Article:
It is almost unknown in Europe that railways in the heavy load sector are using high-strength rail steels with low wear rates and corresponding high profile stability to reduce, optimise and homogenise wheel wear. Independent from the nominal profile of the rail, different target profiles for curves and straight track are used which are produced in the course of normal rail maintenance. Due to the different profiles, a uniform distribution of the contact points across the wheel tread is ensured on the wheels and thus the formation of hollow wheels is successfully prevented. The low curving forces contribute to longer service lives not only of the rails but also of the wheels.
High-strength rail steels like the 400 UHC? HSH? do not only offer the advantage of a high resistance to rail wear, RCF or corrugation, which results in highly profitable, LCC optimisation. They are able and already used by innovative railways to maintain the good initial contact conditions of the wheel-rail contact. This is accompanied by a drastic reduction of all wear parameters but also of RCF-related input parameters. Simulations conducted and operational experience show that the use of high-strength steel will not only lead to reduced wear of the rails, but also to a decrease in wheel wear if these rails are used consistently. Further potential lies in the RCF prevention.
In practice, this results not only in long service life of the rails in the track, but also in a significantly reduced maintenance effort on the track side, and leads to stable contact conditions which protect the wheel and the rail. Stable contact conditions thus lead to an increase in the grinding cycles of the rails and lower wheel wear. The intervals for the reprofiling of the wheels are thus significantly increased. But not only for wheel and rail, there are positive effects: The reduced forces in the wheel-rail contact also result in a reduction in the stress on superstructure components, in particular rail fastenings and intermediate layers.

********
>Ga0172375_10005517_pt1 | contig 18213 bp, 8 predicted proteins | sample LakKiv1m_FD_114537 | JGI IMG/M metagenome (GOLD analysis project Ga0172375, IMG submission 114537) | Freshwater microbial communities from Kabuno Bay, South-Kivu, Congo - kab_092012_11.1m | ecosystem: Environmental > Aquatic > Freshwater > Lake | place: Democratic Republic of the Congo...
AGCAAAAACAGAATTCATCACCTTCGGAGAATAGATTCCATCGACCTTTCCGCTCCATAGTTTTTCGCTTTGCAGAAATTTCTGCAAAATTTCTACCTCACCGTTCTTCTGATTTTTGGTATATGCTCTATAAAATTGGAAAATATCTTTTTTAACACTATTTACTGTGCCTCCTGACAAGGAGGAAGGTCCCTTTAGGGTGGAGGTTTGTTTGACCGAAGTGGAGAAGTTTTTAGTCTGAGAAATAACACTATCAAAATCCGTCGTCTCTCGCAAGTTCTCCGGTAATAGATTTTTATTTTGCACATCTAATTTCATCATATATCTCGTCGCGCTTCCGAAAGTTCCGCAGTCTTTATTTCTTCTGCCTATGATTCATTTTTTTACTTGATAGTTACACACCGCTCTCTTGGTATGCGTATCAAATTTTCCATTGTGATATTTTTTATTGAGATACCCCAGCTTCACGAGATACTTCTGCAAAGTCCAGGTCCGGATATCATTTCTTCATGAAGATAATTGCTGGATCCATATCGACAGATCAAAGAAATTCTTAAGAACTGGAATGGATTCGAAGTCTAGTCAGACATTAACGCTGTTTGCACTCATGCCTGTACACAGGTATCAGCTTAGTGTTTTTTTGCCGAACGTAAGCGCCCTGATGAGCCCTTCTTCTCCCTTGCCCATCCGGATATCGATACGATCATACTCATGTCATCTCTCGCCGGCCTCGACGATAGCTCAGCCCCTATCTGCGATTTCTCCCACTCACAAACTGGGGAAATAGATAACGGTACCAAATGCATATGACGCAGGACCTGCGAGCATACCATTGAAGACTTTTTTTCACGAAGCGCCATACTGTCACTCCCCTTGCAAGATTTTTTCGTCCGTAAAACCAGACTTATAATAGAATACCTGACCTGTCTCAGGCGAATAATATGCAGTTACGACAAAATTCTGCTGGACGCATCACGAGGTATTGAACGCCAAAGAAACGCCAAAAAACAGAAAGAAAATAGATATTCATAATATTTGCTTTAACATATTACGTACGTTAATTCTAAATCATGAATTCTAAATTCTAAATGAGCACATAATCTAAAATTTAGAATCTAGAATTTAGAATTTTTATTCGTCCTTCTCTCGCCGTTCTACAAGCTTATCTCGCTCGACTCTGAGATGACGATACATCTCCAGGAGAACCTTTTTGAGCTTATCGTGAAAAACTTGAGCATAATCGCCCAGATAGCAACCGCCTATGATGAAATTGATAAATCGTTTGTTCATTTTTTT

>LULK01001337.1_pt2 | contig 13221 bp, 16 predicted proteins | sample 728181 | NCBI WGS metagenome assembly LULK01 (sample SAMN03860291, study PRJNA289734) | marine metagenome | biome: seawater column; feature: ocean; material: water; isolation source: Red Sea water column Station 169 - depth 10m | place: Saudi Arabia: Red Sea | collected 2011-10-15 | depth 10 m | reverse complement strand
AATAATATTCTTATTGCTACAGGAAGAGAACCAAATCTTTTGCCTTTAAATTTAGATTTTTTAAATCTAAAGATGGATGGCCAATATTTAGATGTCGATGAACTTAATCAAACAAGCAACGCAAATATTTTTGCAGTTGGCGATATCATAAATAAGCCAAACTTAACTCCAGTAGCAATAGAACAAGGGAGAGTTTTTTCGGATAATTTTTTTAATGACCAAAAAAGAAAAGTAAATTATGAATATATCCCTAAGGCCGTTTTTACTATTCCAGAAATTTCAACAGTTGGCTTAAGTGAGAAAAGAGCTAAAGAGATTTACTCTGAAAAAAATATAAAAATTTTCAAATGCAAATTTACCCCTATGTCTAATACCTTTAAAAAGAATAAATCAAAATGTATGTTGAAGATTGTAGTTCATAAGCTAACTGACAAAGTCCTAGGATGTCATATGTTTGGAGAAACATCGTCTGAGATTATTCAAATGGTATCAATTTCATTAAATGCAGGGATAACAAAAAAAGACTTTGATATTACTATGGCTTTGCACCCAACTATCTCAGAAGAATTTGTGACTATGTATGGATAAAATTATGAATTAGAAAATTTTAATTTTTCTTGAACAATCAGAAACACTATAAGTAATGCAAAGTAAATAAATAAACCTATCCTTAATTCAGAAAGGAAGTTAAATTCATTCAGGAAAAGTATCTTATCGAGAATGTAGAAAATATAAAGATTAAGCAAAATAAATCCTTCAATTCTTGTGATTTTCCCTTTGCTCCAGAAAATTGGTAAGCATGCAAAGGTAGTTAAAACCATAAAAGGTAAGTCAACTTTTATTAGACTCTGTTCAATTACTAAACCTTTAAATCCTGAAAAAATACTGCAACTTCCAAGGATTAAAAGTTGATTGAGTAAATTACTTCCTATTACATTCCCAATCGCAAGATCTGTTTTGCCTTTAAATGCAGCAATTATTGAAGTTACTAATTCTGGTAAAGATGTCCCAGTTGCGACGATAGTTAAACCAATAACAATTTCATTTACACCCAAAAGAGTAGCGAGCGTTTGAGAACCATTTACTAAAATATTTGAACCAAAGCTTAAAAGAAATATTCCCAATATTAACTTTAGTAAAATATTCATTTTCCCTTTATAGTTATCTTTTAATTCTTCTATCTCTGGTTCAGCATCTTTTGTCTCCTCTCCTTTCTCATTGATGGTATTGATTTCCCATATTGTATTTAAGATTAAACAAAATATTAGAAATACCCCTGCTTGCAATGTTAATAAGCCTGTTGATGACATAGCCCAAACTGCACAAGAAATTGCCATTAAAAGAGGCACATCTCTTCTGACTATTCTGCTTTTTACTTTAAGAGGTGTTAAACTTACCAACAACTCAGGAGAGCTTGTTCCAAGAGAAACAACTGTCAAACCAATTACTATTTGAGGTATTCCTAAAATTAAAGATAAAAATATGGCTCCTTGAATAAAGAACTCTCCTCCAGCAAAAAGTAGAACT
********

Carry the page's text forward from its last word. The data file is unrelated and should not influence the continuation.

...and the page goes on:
Taking into account the increased inherent resistance to RCF, corrugation and wear associated with high strength rail steels, such as the R400HT (400 UHC? HSH?), it can be summarised that the use of this innovative material and the combination with profile management in track leads to an optimisation of railways.
1. EN13674-1: 2011
Albert J?rg studied civil engineering at Graz University of Technology and spent several years as Scientific Assistant to Prof. Dr. Klaus Riessberger at the Institute of Railway Engineering and Transport Economy in Graz. He joined voestalpine Schienen GmbH in 2009 and is currently Head of the Product Management Department.
Rainer Hochfellner studied material sciences at Leoben University of Mining and Metallurgy and joined voestalpine Schienen GmbH in 2013 after several years in the steel industry. He is the Deputy Head of the Product Management Department and responsible for the Heavy Haul market as well as for European railways in the mixed traffic segment.